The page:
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So i have a question.

Say you have a table requests, which represent a graph. There are 3 columns in the request table, A, B, time. A -> B At time. So what each row represents is a directed connection from A (the requestor) to B (the requestee) at Time T (time is just for organizing data, not really for anything else).

So what is faster if say requests were 1,000,000 rows.
Index(A, B) Index(A) and Index(B) Unique(A, B)?

Thanks guys! And A, B are VARCHAR(32) (MD5's)

Sorry, i forgot a typical query.
I need to be able to see if User A (who logged on) has any requests!
I also will need to search to verify that a user has accepted a correct request, A Accepts B.

So the statements will look like.

Any new requests?

SELECT B, time
FROM requests
WHERE A='$id';  

Does A have a request from B?

FROM requests
WHERE A='$A' and B='$B';
share|improve this question
"Faster" depends on how you plan on searching against the data. What would a typical query look like? –  AJ. Jun 1 '11 at 18:39
Oko, just updated the items. Sorry i forgot to put the queries. Ill probably be doing MANY more requests for NEW REQUESTS than for A have a request from B –  Michael Jun 1 '11 at 18:49
I'd recommend put a normal index on both A and B, it will give you good performance and the flexibility you need. Do not use a unique constraint, MD5's can collide but the odds are tiny, you'll slow things down too much. Final point MD5 is no longer secure, walk don't run to a more secure hash like SHA512. –  Johan Jun 1 '11 at 20:34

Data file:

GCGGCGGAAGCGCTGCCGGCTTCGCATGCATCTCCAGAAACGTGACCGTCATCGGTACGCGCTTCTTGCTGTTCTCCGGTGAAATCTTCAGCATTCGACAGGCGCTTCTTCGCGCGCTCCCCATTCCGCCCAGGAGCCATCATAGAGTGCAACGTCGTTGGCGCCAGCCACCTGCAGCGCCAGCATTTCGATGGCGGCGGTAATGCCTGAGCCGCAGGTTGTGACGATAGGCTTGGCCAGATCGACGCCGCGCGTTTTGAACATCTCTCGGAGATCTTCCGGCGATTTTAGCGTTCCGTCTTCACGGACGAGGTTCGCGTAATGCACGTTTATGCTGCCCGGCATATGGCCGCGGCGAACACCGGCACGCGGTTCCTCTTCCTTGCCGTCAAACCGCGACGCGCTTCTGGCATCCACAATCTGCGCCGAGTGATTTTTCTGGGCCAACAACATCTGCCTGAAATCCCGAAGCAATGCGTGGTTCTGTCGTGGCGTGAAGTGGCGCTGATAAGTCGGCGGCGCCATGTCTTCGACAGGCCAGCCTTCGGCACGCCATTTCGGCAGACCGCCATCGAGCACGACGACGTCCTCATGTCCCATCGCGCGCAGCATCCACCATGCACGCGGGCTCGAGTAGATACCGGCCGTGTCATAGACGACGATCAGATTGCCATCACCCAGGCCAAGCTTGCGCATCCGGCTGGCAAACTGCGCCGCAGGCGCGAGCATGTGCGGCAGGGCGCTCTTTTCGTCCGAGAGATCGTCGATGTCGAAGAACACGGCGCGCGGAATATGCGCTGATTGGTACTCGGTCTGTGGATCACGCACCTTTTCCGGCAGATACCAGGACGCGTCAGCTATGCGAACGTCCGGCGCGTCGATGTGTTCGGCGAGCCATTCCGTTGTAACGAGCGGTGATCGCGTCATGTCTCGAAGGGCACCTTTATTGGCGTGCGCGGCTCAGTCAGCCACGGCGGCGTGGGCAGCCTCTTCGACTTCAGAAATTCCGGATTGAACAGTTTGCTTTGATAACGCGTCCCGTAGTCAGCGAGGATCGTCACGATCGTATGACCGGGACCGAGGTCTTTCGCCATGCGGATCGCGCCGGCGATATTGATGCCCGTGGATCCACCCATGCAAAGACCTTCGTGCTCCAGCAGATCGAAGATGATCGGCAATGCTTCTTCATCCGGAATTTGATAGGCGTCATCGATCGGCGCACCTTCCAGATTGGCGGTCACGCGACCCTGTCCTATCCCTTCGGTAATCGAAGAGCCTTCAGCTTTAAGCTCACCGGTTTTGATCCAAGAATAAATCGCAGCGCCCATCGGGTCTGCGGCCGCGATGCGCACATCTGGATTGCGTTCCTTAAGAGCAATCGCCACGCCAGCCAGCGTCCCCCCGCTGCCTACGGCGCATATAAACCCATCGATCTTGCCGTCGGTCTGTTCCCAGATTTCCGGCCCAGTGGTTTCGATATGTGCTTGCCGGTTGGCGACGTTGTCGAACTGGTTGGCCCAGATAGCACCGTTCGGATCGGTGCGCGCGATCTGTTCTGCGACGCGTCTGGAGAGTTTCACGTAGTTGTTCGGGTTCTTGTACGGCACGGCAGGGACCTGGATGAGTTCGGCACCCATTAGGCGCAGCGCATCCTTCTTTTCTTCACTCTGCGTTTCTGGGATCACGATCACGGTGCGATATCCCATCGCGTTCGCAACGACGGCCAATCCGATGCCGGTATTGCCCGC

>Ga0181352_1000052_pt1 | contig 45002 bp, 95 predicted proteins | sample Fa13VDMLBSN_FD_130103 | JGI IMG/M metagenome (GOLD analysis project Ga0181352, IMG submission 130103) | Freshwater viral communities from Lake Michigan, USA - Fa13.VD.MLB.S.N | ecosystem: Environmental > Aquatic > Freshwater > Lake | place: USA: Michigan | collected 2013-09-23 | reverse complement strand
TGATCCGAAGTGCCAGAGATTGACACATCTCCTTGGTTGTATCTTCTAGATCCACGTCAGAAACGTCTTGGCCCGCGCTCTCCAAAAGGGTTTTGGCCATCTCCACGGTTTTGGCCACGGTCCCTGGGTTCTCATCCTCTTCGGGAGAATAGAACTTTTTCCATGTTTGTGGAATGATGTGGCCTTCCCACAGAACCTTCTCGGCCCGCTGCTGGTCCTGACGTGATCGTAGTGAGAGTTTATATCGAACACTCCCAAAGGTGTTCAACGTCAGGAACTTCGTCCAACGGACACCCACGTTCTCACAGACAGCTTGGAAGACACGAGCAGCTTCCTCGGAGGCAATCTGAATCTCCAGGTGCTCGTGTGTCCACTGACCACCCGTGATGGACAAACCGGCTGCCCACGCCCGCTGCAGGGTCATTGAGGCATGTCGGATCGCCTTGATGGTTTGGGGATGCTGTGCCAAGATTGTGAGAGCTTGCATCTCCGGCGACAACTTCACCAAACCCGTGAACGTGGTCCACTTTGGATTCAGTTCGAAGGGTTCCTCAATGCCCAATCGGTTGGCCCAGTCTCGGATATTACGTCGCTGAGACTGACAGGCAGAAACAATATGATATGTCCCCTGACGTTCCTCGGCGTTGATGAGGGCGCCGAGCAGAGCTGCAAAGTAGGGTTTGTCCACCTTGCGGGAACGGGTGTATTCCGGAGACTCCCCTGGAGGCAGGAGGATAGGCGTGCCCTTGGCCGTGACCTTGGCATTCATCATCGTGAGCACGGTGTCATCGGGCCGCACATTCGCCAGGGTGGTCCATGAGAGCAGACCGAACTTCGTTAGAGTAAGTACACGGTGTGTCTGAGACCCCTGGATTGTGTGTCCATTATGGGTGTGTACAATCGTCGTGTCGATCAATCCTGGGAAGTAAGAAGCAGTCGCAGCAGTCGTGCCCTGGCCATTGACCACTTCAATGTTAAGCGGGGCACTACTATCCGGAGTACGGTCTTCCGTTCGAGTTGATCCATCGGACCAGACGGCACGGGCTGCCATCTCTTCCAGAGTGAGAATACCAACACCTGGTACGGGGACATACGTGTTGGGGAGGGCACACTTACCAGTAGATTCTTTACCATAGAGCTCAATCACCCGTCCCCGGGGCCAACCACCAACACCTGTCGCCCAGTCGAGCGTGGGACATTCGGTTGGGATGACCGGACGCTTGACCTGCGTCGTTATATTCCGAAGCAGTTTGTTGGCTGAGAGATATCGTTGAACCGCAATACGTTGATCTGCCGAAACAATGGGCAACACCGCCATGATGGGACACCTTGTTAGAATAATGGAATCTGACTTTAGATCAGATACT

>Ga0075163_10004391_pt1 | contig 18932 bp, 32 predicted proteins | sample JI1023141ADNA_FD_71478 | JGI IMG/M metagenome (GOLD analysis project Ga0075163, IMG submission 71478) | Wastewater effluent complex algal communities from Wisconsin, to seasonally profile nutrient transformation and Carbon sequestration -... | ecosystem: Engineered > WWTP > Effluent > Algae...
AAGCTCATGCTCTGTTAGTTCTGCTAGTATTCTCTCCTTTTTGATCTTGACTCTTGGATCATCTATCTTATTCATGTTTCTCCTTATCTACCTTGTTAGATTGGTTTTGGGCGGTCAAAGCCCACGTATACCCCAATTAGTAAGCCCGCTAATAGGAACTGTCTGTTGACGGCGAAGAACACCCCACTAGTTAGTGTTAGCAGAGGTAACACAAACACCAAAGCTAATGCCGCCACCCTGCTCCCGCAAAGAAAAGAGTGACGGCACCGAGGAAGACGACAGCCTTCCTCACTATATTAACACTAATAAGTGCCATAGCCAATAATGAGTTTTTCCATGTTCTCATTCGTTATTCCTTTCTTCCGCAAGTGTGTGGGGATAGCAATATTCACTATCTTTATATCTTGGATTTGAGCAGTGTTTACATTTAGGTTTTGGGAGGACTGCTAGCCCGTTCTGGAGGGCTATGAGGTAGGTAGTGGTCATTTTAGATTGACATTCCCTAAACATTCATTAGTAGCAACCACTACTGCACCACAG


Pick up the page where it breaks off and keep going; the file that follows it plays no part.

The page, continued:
@Johan What about if i salt my MD5's? –  Michael Jun 1 '11 at 21:59
Salting is always needed, irrespective of the strength of the hash. MD5 can be made to collide, that's why it's not safe. SHA512 is safe from that. –  Johan Jun 1 '11 at 22:06

2 Answers 2

up vote 1 down vote accepted

In this specific case, use a composite index including A and B. Make sure that A is first in the index. That way when you run these two queries, the index would be used for both.

More on composite indexes:


Also, uniqueness (A,B) shouldn't matter unless your requirement is that B can only request A at most once.

share|improve this answer
@AJ, I fail to see the use case for a compound index here, if I just want to lookup B, I'm screwed with the compound index. Please enlighten me? –  Johan Jun 1 '11 at 20:30
@Johan - read the manual. "If the table has a multiple-column index, any leftmost prefix of the index can be used by the optimizer to find rows. For example, if you have a three-column index on (col1, col2, col3), you have indexed search capabilities on (col1), (col1, col2), and (col1, col2, col3). " The OP specified two queries: one that searches for values in A and one that searches for values in A,B. If there is a need to search on just B, the OP needs to specify that and I will revise my answer. –  AJ. Jun 1 '11 at 20:31
@AJ I know all that I just hate compound keys, because they kill your flexibility, better to start out with simple indexes and bring compound keys in after your db and frontend design have stabilized and you need that extra 5% in speed, or whatever tiny percentage compound keys give you. I see your point here though and technically you are correct and I'd upvote you if I didn't dislike those compound keys from hell so much. –  Johan Jun 1 '11 at 20:51